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Erupting volcano

Volcanic Ash Advisory

Volcanic ash is composed of fine pulverized rock and accompanied by a number of gases which are then converted into droplets of sulphuric acid and other substances. This constitutes a serious threat to aircraft operations primarily due to the effect these corrosive gases and abrasive particles have on engines and airframe.

In addition to loss of engine performance due to glass like deposits in the engine causing flame-out, ash effects may include instrument and radio failure, visibility problems and damage to other external flying components as well as contamination of the aircraft interior.

In view of recent events caused by the eruption of Eyjafjallajokull in Iceland in 2010 and the very nervous reaction by some Aviation Authorities we felt it was necessary to pay more attention to this phenomena and list all Volcanic Ash Advisory Centers here.

Worldwide Volcanic Ash Advisory Centers

There are nine (9) VAACs established in the world and listed below. Clicking them will open the site in a new window.

• London, UK • Toulouse, France • Montreal, Canada
• Anchorage, US • Washington, US • Buenos Aires, Brazil
• Darwin, Australia • Wellington, New Zealand • Tokyo, Japan

The Volcanic Ash Advisory Centers are part of an international system set up by the International Civil Aviation Organization (ICAO) called the International Airways Volcano Watch (IAVW).


The IAVW comprises observations of volcanic ash from volcano observatories and other organizations, satellites and aircraft in flight, the issue of warnings in the form of NOTAM and SIGMET messages and, since the mid 1990s, the issue of volcanic ash advisory messages from the Volcanic Ash Advisory Centers identifying areas of volcanic ash and their predicted movement.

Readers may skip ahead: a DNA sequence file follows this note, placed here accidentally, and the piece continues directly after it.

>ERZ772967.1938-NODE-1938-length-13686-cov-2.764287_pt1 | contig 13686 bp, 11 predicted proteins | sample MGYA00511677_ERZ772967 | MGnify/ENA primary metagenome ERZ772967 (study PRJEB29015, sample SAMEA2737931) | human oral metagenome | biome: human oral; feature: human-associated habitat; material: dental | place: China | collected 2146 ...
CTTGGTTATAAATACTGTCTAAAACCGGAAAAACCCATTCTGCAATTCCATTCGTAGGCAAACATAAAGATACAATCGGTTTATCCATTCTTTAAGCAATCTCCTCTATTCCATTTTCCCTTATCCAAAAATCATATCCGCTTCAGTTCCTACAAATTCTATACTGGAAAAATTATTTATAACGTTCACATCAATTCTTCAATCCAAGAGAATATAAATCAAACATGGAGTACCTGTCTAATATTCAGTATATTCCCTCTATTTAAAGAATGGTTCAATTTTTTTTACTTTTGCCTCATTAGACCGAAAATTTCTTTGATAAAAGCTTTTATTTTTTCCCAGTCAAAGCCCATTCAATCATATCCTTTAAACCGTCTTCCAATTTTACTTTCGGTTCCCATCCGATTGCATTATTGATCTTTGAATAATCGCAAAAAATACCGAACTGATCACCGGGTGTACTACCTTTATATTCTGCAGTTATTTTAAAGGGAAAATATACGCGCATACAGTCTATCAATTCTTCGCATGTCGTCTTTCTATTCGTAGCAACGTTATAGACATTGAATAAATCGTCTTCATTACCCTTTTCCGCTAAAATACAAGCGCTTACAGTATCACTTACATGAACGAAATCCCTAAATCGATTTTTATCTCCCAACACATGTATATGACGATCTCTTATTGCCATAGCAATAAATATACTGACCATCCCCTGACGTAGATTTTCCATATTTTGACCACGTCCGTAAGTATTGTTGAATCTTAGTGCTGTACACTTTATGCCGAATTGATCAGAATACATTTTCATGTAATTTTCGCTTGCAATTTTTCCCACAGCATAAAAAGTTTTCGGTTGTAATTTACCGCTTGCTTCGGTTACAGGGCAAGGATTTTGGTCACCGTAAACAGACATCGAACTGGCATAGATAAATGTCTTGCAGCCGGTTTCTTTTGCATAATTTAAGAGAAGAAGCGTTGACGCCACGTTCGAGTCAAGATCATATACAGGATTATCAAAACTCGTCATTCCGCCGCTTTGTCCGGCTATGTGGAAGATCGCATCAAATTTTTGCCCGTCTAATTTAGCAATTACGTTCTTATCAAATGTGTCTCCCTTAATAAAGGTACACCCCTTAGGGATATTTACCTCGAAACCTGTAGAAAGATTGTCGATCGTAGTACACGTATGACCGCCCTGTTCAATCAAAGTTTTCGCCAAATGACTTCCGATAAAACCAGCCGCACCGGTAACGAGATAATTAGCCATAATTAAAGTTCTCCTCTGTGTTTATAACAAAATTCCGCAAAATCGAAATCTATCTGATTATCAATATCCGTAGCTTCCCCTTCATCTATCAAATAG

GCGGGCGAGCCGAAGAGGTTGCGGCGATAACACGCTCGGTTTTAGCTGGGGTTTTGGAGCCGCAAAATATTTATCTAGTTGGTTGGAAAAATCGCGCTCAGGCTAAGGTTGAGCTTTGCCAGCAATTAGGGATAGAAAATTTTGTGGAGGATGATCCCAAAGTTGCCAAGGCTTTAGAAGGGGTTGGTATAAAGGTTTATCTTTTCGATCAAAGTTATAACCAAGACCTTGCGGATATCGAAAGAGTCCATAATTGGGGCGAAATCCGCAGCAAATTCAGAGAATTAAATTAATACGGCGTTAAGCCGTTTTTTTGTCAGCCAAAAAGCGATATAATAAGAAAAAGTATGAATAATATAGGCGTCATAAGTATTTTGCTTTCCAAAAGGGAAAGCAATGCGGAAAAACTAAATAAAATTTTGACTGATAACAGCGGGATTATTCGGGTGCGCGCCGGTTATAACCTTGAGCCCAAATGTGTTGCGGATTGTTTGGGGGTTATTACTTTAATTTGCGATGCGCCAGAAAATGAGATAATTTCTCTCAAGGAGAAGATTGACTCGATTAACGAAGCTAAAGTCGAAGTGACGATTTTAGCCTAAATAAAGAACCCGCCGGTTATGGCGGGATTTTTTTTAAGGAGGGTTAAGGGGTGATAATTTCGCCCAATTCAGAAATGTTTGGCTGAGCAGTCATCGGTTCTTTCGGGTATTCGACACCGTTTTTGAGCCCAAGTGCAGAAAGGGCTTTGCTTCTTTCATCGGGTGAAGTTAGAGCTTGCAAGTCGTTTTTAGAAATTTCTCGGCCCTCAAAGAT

Effects of Volcanic ash

Airplanes built by homebuilders usually do not fly near areas of volcanic activity (we hope) but should you find yourself near a volcano you may expect a number of effects from the ash:

  • The appearance of a fine dust or haze in the cabin and some dust settlement
  • A sulfurous or acid smell entering in the cockpit
  • Fluctuations in indicated airspeed from partial or complete blockage of the pitot tube / static system
  • Engine surges or power fluctuations as ash will block the air intakes or even enters the engine
  • Aircraft with jet or turbine engines may see a light effect near the intakes
  • St Elmo's fire due to impact of electrical charged particles on the aircraft surface, particularly visible at night

The actions you may take to counter these effects are: descent, reverse track, use oxygen and reduce engine power. But the best remedy is to stay away from these areas!

Written by EAI.

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